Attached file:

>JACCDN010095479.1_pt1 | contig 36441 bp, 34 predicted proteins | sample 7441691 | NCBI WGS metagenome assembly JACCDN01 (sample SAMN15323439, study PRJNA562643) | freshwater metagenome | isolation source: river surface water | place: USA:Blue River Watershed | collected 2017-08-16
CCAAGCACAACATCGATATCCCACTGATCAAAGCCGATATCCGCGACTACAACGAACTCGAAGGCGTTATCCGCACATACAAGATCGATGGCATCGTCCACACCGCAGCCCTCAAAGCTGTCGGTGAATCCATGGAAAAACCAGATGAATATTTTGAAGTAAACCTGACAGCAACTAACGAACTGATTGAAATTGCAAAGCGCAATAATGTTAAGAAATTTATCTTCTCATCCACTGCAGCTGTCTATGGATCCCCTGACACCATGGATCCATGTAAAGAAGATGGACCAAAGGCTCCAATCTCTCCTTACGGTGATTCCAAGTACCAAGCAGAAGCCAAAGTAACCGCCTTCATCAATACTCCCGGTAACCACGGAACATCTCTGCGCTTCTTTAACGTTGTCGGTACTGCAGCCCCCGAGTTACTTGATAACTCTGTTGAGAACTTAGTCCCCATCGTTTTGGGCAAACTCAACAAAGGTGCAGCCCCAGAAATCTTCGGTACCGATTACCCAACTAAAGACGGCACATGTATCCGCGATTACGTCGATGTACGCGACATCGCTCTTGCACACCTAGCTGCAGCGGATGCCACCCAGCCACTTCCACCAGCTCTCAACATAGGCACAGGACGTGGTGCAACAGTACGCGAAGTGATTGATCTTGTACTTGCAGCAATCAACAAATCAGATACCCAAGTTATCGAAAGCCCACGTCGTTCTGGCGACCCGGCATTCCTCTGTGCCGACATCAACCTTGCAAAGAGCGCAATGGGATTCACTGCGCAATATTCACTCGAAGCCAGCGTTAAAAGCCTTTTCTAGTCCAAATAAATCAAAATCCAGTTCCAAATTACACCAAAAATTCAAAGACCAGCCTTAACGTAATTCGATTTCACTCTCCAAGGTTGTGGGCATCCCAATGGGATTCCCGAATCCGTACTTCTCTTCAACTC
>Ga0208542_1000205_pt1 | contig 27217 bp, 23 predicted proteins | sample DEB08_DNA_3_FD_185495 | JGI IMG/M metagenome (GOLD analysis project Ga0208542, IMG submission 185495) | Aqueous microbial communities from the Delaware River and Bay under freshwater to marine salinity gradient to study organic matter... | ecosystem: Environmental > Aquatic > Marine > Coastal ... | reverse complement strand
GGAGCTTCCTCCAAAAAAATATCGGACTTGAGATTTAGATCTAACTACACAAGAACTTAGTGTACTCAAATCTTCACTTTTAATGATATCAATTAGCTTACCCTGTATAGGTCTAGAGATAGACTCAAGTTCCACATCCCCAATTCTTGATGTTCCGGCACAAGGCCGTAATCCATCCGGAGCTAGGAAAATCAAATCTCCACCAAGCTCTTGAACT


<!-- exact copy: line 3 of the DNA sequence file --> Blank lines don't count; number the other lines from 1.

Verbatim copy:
>Ga0208542_1000205_pt1 | contig 27217 bp, 23 predicted proteins | sample DEB08_DNA_3_FD_185495 | JGI IMG/M metagenome (GOLD analysis project Ga0208542, IMG submission 185495) | Aqueous microbial communities from the Delaware River and Bay under freshwater to marine salinity gradient to study organic matter... | ecosystem: Environmental > Aquatic > Marine > Coastal ... | reverse complement strand